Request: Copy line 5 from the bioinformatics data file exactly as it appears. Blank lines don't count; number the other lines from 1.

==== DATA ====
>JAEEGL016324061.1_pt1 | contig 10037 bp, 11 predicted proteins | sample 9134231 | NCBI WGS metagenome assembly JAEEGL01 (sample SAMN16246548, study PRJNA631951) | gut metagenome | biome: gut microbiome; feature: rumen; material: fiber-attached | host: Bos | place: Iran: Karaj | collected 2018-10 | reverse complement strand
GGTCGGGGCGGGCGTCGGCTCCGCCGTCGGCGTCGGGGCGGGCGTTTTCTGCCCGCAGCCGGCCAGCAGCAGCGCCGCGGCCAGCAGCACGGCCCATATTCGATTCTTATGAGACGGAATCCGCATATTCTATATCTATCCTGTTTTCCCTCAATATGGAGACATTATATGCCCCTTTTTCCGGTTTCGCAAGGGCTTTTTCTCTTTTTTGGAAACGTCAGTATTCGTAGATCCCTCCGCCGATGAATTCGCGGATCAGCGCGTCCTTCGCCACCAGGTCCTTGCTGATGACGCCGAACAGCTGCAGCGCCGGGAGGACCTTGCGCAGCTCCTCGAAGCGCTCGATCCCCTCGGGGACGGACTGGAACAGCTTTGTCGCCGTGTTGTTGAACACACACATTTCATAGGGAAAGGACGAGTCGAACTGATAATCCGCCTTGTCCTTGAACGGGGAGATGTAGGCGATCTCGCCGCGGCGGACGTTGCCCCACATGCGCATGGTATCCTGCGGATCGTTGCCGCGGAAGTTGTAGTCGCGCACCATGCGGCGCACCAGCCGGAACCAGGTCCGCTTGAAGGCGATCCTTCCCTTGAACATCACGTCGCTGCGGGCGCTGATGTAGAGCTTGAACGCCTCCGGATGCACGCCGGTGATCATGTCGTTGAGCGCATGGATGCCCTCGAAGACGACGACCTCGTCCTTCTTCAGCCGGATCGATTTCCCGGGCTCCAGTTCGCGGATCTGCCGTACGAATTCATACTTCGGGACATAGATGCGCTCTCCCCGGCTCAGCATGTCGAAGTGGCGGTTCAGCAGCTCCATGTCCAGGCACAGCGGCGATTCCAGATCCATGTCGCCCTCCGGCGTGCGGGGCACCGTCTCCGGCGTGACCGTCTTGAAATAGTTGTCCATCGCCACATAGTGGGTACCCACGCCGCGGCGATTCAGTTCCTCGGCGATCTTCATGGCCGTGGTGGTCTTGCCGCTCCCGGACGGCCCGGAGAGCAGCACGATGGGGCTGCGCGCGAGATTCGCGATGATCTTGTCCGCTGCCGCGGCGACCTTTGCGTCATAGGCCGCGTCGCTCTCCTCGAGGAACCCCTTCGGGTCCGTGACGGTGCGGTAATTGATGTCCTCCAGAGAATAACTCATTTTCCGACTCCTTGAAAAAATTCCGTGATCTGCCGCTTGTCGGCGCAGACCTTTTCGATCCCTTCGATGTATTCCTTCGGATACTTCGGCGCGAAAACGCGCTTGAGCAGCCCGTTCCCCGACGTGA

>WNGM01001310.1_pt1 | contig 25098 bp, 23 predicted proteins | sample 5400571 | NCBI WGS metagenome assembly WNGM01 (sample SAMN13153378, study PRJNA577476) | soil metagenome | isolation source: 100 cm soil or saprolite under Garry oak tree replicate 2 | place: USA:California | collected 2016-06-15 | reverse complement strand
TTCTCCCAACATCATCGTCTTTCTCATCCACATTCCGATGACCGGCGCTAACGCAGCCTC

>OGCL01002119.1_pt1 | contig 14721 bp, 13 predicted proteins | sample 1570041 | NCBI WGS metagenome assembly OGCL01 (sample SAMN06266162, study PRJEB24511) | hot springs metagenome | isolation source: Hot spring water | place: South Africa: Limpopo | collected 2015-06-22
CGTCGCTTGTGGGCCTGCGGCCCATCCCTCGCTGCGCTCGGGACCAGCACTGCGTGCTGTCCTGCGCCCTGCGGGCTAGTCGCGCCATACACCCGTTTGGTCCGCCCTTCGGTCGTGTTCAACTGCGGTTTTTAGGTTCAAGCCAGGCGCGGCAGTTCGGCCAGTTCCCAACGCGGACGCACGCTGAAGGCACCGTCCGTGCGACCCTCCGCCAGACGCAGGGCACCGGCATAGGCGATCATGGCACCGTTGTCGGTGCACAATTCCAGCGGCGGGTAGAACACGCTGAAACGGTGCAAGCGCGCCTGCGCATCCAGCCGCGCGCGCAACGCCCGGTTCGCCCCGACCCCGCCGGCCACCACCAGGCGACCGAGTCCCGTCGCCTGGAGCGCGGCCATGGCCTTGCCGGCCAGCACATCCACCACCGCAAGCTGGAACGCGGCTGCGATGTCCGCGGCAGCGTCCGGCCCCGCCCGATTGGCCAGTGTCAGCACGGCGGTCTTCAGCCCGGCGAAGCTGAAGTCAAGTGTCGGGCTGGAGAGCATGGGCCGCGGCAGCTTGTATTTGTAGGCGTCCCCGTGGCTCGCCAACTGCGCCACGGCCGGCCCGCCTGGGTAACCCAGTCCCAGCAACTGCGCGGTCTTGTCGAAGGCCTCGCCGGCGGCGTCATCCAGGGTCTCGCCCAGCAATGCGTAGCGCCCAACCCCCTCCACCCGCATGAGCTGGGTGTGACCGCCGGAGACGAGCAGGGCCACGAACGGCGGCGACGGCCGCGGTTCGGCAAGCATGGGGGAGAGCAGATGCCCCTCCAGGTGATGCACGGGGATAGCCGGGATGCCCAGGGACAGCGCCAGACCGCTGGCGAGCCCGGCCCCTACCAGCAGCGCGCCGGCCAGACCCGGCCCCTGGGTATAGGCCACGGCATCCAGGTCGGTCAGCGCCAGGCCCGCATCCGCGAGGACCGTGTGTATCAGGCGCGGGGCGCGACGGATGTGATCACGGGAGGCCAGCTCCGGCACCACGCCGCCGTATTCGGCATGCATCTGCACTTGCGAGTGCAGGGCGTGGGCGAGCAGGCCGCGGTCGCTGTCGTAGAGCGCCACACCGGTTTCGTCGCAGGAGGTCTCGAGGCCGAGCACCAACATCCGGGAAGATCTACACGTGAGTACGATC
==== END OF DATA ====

>OGCL01002119.1_pt1 | contig 14721 bp, 13 predicted proteins | sample 1570041 | NCBI WGS metagenome assembly OGCL01 (sample SAMN06266162, study PRJEB24511) | hot springs metagenome | isolation source: Hot spring water | place: South Africa: Limpopo | collected 2015-06-22